IN THE COURT OF APPEALS OF THE STATE OF KANSAS
STATE OF KANSAS,
JON A. BANDY,
SYLLABUS BY THE COURT
The interaction of the Kansas Sentencing Guidelines Act with K.S.A. 1997 Supp. 8-262 is discussed.
Appeal from Harvey District Court; RICHARD B. WALKER, judge. Opinion filed December 4, 1998. Affirmed.
Joseph P. Leon, assistant appellate defender, and Jessica R. Kunen, chief appellate defender, for the appellant.
Kenneth W. McCracken, assistant county attorney, and Carla J. Stovall, attorney general, for the appellee.
Before RULON, P.J., PIERRON and MARQUARDT, JJ.
PIERRON, J: Jon A. Bandy appeals his conviction for a third or subsequent offense of driving with a suspended license, a severity level 9 nonperson felony, in violation of K.S.A. 1994 Supp. 8-262(a)(1)(C).
A chronicle of the defendant's multiple offenses of driving with a suspended license is as follows:
August 9, 1994--first conviction for driving while suspended (Harvey County)--offense occurred June 13, 1994;
February 5, 1995--citation for driving while suspended (Harvey County 95TR54490);
February 22, 1995--defendant noticed for first appearance date on 95TR54490, set for March 21, 1995;
February 22, 1995--citation for driving while suspended, Rose Hill, KS;
March 3, 1995--citation for driving while suspended, Sedgwick County, KS;
March 22, 1995--defendant did not appear on 95TR54490--Harvey County District Court notified Kansas Department of Transportation to further suspend the defendant's license;
February 26, 1996--citation for driving while suspended, Wichita, KS;
March 19, 1996--convicted in Rose Hill Municipal Court for 2/22/95 offense--recorded as a first conviction;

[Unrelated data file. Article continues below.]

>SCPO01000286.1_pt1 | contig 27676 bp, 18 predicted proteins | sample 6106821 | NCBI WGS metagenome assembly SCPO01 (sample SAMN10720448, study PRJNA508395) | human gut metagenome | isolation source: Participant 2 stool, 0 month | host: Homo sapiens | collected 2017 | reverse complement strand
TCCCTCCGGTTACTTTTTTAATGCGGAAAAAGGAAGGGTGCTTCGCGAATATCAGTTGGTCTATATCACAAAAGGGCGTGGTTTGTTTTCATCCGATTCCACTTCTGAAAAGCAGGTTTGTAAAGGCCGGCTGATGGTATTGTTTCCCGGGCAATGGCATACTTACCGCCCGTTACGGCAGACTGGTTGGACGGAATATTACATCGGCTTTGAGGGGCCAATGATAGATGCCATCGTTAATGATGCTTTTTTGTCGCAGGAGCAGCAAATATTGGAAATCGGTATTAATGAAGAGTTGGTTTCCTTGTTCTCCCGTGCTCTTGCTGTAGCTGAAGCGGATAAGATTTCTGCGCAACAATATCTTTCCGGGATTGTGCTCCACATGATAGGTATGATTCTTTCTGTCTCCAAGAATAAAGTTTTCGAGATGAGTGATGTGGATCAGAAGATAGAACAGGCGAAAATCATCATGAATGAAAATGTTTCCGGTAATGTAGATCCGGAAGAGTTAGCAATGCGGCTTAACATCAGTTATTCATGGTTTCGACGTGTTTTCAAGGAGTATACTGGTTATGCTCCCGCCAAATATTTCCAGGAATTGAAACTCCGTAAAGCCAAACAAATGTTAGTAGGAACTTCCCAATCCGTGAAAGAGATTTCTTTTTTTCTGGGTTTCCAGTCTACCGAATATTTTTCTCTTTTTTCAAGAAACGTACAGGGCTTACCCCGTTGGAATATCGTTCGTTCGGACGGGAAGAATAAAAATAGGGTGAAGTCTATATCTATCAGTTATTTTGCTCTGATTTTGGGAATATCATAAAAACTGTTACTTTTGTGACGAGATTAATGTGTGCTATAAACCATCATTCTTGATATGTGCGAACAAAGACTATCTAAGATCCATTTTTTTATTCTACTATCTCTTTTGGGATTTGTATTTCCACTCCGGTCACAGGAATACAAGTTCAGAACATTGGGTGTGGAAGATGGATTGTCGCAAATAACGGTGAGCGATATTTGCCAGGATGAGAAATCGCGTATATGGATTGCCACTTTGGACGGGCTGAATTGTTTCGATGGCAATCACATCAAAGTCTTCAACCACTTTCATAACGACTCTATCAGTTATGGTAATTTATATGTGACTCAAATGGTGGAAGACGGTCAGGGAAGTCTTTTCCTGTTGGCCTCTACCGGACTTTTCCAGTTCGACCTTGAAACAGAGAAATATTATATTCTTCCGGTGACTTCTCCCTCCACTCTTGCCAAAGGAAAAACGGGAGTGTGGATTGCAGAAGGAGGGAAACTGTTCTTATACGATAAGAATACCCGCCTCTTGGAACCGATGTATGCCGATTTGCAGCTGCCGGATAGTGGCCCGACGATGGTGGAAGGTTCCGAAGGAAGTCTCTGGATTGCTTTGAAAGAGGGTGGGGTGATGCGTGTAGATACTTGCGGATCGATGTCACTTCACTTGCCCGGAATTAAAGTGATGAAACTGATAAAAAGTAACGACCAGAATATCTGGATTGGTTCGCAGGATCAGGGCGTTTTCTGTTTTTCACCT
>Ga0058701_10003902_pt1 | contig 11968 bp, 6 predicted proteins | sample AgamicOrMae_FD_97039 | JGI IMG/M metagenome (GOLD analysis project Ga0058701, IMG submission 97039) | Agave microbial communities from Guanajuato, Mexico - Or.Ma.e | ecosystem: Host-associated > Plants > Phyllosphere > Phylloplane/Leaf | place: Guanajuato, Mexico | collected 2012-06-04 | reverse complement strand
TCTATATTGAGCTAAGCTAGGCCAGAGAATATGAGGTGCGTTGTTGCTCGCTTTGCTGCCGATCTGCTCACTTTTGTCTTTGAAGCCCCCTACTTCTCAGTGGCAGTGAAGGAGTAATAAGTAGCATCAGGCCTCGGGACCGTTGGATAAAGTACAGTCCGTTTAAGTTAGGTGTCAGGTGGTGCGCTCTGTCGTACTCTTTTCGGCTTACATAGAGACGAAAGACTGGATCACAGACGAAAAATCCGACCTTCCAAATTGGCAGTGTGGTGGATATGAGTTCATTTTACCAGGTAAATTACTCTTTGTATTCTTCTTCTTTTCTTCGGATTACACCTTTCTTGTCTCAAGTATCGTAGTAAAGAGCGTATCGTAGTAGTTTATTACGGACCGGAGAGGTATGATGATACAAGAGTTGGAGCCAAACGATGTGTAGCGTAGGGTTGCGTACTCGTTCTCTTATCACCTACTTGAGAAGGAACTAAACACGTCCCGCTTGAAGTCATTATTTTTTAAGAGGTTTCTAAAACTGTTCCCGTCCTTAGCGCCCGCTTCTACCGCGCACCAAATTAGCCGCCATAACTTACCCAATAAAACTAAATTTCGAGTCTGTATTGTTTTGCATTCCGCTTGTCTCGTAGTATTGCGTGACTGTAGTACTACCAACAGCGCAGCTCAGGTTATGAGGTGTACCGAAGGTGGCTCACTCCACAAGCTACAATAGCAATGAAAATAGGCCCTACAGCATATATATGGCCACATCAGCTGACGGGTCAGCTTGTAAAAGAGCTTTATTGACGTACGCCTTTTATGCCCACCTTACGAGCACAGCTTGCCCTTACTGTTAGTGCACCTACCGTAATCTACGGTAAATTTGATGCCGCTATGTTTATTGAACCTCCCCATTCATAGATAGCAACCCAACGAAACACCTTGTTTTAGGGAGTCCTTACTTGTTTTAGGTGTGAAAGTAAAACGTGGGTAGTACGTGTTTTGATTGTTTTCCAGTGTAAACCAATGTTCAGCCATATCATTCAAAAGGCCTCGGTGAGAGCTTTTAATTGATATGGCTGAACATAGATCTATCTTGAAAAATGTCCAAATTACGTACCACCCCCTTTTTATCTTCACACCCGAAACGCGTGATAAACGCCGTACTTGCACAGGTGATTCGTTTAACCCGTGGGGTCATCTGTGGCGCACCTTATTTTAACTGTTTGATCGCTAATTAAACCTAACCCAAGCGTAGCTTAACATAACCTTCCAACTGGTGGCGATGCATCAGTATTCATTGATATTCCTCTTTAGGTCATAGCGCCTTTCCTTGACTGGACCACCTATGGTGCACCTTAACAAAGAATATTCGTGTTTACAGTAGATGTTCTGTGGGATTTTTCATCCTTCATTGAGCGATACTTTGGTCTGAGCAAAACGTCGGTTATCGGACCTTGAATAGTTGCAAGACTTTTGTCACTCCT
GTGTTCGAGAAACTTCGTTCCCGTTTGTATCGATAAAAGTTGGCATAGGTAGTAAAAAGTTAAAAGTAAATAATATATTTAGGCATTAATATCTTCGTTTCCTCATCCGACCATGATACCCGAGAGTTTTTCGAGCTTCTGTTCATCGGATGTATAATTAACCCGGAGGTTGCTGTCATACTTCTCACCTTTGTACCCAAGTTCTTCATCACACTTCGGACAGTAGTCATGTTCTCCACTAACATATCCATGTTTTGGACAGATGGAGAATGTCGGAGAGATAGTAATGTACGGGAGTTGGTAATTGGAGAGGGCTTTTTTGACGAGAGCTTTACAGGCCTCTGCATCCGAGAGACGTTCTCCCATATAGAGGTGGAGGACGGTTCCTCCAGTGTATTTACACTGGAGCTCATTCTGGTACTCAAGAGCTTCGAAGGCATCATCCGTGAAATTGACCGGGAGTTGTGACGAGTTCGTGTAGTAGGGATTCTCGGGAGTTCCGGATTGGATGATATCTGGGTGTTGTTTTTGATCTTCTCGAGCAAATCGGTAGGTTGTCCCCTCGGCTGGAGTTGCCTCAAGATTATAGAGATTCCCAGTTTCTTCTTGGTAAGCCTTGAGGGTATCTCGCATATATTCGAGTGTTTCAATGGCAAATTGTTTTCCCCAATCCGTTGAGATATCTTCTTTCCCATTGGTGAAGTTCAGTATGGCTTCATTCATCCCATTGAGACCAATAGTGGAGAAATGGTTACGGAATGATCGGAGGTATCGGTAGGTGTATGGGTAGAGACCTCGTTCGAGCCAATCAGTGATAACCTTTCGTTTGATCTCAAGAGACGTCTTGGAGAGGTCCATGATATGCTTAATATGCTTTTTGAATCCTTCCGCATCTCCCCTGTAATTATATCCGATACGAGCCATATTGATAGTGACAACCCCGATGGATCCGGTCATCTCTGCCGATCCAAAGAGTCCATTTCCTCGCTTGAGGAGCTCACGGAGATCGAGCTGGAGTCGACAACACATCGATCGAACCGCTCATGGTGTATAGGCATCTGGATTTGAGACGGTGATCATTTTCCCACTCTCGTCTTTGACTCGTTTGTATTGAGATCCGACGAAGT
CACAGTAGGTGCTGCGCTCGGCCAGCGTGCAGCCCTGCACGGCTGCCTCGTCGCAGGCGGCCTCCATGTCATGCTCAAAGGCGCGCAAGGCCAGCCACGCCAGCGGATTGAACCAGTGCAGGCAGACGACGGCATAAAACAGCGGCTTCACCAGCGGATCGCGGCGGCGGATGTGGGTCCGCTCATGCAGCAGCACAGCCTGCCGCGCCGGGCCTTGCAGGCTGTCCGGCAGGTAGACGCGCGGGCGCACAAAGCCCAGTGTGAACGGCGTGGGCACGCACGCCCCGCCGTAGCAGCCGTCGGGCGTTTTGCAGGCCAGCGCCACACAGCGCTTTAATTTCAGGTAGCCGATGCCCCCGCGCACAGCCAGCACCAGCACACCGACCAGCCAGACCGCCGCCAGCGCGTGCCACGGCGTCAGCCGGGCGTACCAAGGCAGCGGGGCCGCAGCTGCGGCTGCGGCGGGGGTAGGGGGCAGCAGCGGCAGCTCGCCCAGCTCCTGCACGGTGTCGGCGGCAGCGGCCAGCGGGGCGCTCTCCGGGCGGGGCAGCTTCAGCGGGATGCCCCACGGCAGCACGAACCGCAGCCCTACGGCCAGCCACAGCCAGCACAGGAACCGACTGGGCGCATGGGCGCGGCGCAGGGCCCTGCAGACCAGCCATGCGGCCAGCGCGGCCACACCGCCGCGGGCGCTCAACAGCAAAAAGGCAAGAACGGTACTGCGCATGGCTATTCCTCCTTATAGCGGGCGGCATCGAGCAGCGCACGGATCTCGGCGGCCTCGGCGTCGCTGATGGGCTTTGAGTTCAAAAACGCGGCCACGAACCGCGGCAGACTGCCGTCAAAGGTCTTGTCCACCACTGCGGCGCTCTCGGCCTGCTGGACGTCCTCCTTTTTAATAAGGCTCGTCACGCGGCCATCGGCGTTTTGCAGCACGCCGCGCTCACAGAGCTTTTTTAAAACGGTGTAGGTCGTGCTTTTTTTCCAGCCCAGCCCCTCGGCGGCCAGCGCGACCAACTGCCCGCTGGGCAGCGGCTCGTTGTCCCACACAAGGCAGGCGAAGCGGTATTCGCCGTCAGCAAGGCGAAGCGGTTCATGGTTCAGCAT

April 8, 1996--convicted in Sedgwick County District Court for 3/3/95 offense--recorded as a second conviction;
April 9, 1996--convicted in Wichita Municipal Court for 2/26/96 offense--recorded as a second conviction;
August 1, 1996--95TR54490 dismissed and charges refiled as third or subsequent driving while suspended offense in Harvey County District Court case No. 96CR7246; defendant pled no contest to third or subsequent offense of driving with a suspended license;
October 22, 1996--district court denied defendant's motion to withdraw his plea.
The defendant argues that only convictions that predate his current offense can be used for enhancement purposes under 8-262(a)(1). He claims the only driving with a suspended license conviction he had when he committed the offense on February 5, 1995, was his August 9, 1994, conviction. He contends that all the offenses occurring after February 5, 1995, cannot be used to enhance the severity of the offense on February 5, 1995.
Whether the defendant's prior convictions for driving with a suspended license must predate his current offense necessitates an interpretation of 8-262(a)(1). "Interpretation of a statute is a question of law, and this court's review is unlimited." Hamilton v. State Farm Fire & Cas. Co., 263 Kan. 875, 879, 953 P.2d 1027 (1998).